Friday, August 24, 2007

Another "surplus"

The federal government "surplus" was predicted by Finance Minister Flaherty to be $3 billion. But it's more than double that at $6.4 billion.

I've already blogged a billion times about how government "surpluses" shouldn't be called that, but "overtaxation amount". When are middle and lower income folks going to get a break?

My inside sources tell me that Conservative MPs are quietly pushing for broad-based tax cuts in the next budget.

Canadians are way overtaxed. Enough of the social-engineering targeted tax cuts. Many Conservatives were very disappointed with the last budget where no income tax cuts existed, all to fix the so-called "fiscal imbalance" with the provinces. I just don't think that will ever please every province.

And I don't want to see a measly 1% cut for the lower or middle bracket. While I understand that can have an affect on inflation, how about a 1-2% reduction every year for the next 5 to 10 years? That would force preceding governments to look for ways to become more efficient.

But alas, Harper promised eventually to cut the GST to 5%. My guess is that's where things are going instead of income tax, but why not both? Why not?

Tuesday, August 14, 2007

1998 was not the hottest year on record. 1934 was.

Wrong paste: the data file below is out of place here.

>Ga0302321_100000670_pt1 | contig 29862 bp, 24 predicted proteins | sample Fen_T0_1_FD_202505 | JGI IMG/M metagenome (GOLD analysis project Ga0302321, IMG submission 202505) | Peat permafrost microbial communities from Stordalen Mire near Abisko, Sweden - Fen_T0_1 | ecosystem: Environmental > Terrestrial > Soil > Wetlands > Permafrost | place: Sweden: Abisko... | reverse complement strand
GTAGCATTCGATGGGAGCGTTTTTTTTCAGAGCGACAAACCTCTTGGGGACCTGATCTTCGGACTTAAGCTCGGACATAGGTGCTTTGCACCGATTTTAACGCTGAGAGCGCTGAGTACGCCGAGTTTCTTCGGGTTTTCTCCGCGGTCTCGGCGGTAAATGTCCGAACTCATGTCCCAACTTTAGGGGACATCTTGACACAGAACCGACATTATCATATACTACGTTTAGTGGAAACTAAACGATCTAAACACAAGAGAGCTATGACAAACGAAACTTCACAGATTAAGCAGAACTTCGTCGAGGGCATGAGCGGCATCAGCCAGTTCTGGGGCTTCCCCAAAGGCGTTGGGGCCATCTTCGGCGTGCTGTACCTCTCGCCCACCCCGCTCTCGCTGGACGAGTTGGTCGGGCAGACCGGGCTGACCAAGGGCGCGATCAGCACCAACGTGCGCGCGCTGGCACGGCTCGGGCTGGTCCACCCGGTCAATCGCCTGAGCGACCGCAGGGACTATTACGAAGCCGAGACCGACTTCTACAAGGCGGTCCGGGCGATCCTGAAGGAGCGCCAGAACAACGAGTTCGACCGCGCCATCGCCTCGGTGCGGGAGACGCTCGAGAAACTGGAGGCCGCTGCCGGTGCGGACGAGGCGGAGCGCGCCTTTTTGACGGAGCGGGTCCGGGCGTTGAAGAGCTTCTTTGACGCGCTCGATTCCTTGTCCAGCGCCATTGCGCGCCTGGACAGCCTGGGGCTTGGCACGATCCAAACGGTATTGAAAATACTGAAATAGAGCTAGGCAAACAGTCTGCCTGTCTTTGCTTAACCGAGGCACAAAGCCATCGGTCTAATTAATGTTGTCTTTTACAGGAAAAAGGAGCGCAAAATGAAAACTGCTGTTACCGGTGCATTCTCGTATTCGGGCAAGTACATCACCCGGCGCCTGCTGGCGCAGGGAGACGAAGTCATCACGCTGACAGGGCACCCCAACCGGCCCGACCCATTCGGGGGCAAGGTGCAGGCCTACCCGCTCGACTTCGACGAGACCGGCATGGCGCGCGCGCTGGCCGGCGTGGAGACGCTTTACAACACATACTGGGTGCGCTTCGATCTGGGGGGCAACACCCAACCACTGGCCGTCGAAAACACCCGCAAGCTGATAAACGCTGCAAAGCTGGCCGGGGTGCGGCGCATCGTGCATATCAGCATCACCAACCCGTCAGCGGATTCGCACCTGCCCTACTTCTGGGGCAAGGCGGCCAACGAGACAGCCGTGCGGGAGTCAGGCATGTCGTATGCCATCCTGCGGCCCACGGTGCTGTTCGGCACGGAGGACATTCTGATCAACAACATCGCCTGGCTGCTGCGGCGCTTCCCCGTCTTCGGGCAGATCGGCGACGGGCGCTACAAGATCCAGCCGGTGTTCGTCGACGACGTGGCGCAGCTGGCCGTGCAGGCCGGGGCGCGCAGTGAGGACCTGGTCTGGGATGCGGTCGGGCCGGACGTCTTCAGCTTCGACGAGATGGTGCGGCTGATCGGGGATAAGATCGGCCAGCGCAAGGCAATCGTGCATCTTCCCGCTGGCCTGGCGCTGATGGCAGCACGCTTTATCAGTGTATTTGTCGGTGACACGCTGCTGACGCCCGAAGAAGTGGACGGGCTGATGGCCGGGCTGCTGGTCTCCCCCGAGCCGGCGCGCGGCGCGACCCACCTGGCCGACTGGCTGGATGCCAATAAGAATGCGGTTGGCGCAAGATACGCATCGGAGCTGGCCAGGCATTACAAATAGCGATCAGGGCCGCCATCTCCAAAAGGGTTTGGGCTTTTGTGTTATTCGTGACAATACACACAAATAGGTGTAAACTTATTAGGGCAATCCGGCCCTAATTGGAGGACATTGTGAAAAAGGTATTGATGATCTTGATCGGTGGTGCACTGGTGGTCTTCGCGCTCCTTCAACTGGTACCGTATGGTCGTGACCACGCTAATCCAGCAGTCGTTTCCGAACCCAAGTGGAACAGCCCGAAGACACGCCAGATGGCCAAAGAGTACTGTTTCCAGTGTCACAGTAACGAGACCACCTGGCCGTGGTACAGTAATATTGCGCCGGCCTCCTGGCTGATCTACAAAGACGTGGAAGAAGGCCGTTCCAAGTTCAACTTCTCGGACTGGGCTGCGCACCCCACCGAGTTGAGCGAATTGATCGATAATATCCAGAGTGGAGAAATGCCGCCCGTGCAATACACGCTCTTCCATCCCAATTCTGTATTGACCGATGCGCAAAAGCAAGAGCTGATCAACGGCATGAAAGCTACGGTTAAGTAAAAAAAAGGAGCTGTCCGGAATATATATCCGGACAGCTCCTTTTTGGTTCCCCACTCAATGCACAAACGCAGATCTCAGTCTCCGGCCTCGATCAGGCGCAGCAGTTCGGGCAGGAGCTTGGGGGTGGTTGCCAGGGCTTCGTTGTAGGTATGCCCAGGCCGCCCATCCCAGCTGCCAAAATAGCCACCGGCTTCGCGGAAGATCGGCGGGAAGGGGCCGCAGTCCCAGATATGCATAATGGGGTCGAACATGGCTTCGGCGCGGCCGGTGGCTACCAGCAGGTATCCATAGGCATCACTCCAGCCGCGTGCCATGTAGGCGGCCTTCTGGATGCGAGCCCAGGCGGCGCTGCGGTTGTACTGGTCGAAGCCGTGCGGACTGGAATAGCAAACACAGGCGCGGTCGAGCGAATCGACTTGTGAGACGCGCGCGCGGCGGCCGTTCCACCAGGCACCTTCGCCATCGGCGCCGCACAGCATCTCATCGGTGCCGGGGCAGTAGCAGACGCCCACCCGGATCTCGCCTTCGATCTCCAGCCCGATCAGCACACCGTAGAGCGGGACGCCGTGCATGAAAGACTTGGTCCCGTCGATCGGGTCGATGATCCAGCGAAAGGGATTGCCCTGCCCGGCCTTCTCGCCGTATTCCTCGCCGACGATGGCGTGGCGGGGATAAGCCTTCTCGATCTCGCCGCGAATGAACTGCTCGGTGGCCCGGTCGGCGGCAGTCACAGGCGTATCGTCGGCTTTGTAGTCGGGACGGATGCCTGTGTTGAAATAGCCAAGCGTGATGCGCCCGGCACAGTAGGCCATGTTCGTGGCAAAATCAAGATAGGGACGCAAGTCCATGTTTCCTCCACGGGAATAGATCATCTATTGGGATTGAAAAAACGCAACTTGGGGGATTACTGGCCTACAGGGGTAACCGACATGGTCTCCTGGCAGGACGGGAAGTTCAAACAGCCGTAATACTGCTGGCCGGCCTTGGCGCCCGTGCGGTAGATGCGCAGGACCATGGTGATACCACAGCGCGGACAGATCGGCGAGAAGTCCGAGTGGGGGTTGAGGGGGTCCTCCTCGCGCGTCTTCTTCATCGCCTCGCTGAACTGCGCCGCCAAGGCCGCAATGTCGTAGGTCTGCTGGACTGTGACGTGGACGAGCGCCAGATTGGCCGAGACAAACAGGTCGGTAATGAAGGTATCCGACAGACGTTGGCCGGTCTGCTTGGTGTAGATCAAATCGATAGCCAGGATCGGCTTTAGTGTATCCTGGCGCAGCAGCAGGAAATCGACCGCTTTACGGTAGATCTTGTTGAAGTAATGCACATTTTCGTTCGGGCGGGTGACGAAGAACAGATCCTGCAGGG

Environazis often site NASA's claim that 1998 was the hottest on record as proof that our increased SUV-driving ways are causing man-made global warming.

However, Toronto blogger and skeptic Stephen McIntyre redid the math and submitted his findings to NASA. (From the Toronto Star:)

A former mining executive who runs the blog, McIntyre, 59, earned attention in 2003 when he put out data challenging the so-called "hockey stick" graph depicting a spike in global temperatures.

This time, he sifted NASA's use of temperature anomalies, which measure how much warmer or colder a place is at a given time compared with its 30-year average.

Puzzled by a bizarre "jump" in the U.S. anomalies from 1999 to 2000, McIntyre discovered the data after 1999 wasn't being fractionally adjusted to allow for the times of day that readings were taken or the locations of the monitoring stations.

McIntyre emailed his finding to NASA's Goddard Institute, triggering the data review.

"They moved pretty fast on this," McIntyre said. "There must have been some long faces."

I wonder how the optics of Canada signing onto the Kyoto Accord around that time would have been if 1998 wasn't so trumped-up as the hottest on record. It now appears that the political air was.